What a Beautiful Language #5: The Importance of Emphasis in Pronunciation


By now, I think it’s become clear that I am in love with the intricacies of the English language. However, I must admit that I struggle to explain some of the oddities our beautiful language presents us with. Take, for example, the special relationship emphasis and pronunciation have with one another in English.

Rather than choosing to assign a different word (a signifier) or even a different spelling to words which have entirely different meanings (signifieds), the English language uses a system which uses shifts in emphasis in the pronunciation of certain words, allowing arrangements of letters to be reused for a variety of purposes. This can either occur through a variation in phonemes, or just be actioned through a change in the emphasised syllable. Sometimes, there is little or no relationship between the two meanings that are assigned to what is, in written form at least, the same word.

Confusing, right? Interestingly, our brain doesn’t seem to think so. English speakers actually find it very easy to contextualise and effectively differentiate between different uses of the same letter arrangements, ensuring that the meaning (and the required pronunciation) for each word is usually clear to us immediately.

Test the theory for yourself, by reading aloud the following sentences:

A bass was painted on the head of the bass drum.

A seamstress and a sewer fell down into a sewer line.

After a number of injections my jaw got number.

He could lead if he would get the lead out.

How can I intimate this to my most intimate friend?

I did not object to the object.

I had to subject the subject to a series of tests.

Since there is no time like the present, he thought it was time to present the present.

The bandage was wound around the wound.

The buck does funny things when the does are present.

The dump was so full that it had to refuse more refuse.

The farm was used to produce produce.

The insurance was invalid for the invalid.

The soldier decided to desert his dessert in the desert.

The wind was too strong to wind the sail.

There was a row among the oarsmen about how to row.

They were too close to the door to close it.

To help with planting, the farmer taught his sow to sow.

Upon seeing the tear in the painting I shed a tear.

We must polish the Polish furniture.

When shot at, the dove dove into the bushes.

Instinctively, most (if not all) of you will have known the difference between sets of identically spelled words, and been able to make sense of these sentences without any real difficulty. Isn’t that incredible? Due to changes in emphasis during pronunciation, and the use of different phonemes, the same rearrangement of letters can be used and reused again, without any confusion between speakers. When you’re limited to 26 characters in the language, having linguistic tools like this in our arsenal clearly gives English an advantage over other languages which are not able to do the same.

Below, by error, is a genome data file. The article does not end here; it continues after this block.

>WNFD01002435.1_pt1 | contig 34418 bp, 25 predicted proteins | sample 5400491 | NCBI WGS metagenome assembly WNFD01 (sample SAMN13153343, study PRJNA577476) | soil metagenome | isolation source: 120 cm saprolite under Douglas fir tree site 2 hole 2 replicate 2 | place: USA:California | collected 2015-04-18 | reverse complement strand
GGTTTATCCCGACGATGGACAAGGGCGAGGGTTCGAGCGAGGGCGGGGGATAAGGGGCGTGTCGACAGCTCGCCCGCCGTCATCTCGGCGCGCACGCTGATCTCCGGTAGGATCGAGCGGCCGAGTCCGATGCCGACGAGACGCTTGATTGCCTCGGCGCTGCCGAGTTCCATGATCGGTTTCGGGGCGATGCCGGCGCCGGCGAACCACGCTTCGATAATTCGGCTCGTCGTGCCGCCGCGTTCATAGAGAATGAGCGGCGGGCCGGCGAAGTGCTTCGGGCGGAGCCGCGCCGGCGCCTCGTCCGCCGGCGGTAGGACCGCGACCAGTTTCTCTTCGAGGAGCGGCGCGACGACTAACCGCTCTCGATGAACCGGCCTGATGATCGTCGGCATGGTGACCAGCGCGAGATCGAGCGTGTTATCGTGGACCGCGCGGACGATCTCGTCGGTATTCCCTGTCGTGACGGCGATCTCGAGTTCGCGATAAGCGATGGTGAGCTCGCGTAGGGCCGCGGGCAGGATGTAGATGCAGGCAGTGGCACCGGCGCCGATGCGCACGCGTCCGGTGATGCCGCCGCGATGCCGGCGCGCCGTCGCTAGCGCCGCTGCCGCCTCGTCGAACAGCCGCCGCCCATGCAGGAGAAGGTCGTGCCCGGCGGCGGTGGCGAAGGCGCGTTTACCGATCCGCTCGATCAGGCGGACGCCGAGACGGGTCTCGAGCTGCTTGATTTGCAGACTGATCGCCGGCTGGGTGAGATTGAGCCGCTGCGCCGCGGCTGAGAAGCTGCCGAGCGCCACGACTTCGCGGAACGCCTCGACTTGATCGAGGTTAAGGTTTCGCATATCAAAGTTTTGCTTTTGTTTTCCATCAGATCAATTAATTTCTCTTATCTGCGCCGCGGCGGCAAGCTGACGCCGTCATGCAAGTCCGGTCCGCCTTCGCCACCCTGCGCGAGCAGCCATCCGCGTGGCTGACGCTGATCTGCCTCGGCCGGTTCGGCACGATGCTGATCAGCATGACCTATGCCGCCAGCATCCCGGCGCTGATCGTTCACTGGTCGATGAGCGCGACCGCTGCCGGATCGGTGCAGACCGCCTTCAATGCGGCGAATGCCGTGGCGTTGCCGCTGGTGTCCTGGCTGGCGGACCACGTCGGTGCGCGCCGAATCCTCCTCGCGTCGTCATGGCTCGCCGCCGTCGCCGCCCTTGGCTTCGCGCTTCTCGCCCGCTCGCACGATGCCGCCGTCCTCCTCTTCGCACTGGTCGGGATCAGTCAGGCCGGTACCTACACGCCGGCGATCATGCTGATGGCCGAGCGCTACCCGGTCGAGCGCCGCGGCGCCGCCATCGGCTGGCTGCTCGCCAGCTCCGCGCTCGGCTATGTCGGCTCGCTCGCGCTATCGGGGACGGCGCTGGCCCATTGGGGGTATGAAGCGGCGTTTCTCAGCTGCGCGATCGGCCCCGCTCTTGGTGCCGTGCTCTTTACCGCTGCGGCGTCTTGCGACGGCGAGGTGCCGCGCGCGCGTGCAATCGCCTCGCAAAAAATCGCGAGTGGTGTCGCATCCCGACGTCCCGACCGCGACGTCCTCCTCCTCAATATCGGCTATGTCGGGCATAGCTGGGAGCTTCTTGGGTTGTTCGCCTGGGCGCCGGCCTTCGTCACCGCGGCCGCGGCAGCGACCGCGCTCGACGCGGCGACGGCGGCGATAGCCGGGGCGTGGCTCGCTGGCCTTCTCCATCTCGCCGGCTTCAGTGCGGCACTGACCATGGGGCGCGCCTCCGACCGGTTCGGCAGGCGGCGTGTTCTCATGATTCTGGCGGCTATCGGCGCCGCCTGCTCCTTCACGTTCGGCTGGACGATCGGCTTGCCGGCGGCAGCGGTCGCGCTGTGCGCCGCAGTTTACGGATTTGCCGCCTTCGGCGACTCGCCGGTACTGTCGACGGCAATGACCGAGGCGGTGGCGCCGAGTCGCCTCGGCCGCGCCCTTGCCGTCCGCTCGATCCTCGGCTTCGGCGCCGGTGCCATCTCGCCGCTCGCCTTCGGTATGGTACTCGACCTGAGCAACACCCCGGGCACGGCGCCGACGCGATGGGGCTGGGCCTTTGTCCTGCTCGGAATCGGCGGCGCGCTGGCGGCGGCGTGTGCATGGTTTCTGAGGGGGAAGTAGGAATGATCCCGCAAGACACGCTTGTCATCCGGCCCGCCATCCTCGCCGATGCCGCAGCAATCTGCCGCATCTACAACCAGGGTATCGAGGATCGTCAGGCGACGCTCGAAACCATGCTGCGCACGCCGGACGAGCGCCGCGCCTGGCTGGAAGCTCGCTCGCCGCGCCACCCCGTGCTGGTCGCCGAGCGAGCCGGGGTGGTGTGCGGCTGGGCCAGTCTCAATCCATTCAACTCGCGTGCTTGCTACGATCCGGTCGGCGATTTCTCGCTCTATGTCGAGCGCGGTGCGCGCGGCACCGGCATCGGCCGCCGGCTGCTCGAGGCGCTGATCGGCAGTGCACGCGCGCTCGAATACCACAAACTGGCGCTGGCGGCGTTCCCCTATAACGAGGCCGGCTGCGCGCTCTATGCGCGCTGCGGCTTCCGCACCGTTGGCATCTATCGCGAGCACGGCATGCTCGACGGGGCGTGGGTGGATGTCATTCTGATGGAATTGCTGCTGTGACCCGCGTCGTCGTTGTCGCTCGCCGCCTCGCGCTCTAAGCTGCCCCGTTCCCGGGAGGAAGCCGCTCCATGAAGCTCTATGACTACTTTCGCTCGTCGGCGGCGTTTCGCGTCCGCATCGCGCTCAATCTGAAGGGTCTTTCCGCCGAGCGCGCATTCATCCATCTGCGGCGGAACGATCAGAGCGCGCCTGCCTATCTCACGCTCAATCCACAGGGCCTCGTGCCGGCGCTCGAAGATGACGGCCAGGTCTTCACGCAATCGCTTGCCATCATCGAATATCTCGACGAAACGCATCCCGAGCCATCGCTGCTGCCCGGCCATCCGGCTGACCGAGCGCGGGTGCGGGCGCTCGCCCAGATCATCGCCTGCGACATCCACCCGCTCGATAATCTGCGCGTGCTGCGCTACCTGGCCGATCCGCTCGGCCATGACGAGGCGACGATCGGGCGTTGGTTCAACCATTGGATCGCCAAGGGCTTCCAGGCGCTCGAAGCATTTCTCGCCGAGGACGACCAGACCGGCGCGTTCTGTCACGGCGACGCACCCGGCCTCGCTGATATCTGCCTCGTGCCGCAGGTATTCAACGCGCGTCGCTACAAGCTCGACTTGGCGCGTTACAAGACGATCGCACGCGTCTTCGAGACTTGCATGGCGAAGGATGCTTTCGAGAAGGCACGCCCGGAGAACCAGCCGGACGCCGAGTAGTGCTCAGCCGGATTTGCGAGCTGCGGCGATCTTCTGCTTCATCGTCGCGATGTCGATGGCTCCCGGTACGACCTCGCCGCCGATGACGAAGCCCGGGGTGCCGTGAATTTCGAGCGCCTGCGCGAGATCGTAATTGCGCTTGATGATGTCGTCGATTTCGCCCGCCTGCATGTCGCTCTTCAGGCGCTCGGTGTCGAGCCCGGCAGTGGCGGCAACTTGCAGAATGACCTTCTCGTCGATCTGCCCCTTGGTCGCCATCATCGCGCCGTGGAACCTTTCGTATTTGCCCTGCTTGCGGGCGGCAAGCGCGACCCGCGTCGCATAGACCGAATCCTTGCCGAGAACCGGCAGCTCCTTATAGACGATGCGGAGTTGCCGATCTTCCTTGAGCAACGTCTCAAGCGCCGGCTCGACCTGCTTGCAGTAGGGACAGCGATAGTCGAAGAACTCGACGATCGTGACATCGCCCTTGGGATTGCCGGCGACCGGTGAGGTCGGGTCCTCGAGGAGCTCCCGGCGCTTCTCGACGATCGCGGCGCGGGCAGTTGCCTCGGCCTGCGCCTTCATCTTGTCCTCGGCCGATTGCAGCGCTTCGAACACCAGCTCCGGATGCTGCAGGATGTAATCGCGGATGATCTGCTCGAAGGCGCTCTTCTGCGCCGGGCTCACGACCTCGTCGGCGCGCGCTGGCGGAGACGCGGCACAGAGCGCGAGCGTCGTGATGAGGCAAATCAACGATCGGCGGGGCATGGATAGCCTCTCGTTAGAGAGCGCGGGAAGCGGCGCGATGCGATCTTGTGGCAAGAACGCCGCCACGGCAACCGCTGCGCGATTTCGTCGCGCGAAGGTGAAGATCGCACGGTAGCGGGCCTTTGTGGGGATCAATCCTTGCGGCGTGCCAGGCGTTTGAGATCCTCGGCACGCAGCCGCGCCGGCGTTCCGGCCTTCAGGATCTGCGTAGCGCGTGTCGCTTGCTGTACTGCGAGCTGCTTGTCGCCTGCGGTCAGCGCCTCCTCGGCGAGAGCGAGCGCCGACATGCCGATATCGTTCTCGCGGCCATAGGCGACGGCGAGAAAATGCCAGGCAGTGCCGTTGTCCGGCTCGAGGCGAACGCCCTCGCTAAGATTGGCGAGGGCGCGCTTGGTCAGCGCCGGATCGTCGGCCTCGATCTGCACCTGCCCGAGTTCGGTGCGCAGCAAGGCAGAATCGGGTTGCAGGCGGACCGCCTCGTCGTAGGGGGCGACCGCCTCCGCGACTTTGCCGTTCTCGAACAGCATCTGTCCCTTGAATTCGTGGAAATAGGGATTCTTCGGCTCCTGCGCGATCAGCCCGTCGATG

Does anyone know of any examples of this, either in English or in another language? Let me know in the comments box below! 🙂


13 thoughts on “What a Beautiful Language #5: The Importance of Emphasis in Pronunciation

  1. Jon

    There is this famous example in Finnish: “Kokko, kokoo kokoon koko kokko.” “Koko kokkoko?” “Koko kokko.” Which means “Kokko (surname), gather together the whole bonfire.” “The whole bonfire?” “The whole bonfire.”

    Liked by 2 people

      • For sure, lots of languages – perhaps all – use homonyms and homophones extensively. What I thought you were talking about was the subtle tones and inflections and ways to use the exact same word or expression in different ways – which, I suspect, is even more common outside of English. Some languages work with fewer words than English. They just use each word more.


  2. Jon

    Also, while we may be limited to 26 text characters, we are not limited to 26 phonemes, and some of the examples above aren’t really examples of the same word being used, but homonyms, e.g. sewer/sewer, which uses a different vowel and has completely different derivations. Sower/sewer would be a legit example. The present one is a classic, though.

    Liked by 1 person

  3. I never realized how confusing the English language could be until my ex was in college learning English as a second language. He would ask me often why do I say this and spell it the same way as that? I could not explain except respond an infuriating: “because”. Great post!

    Liked by 1 person

  4. Slightly different but, it’s also interesting how much emphasis can change the meaning of a sentence/phrase/etc. For example, if you say the following sentence and each time emphasize a different word you end up with seven different meanings.

    “I never said she stole my money.”

    Liked by 1 person

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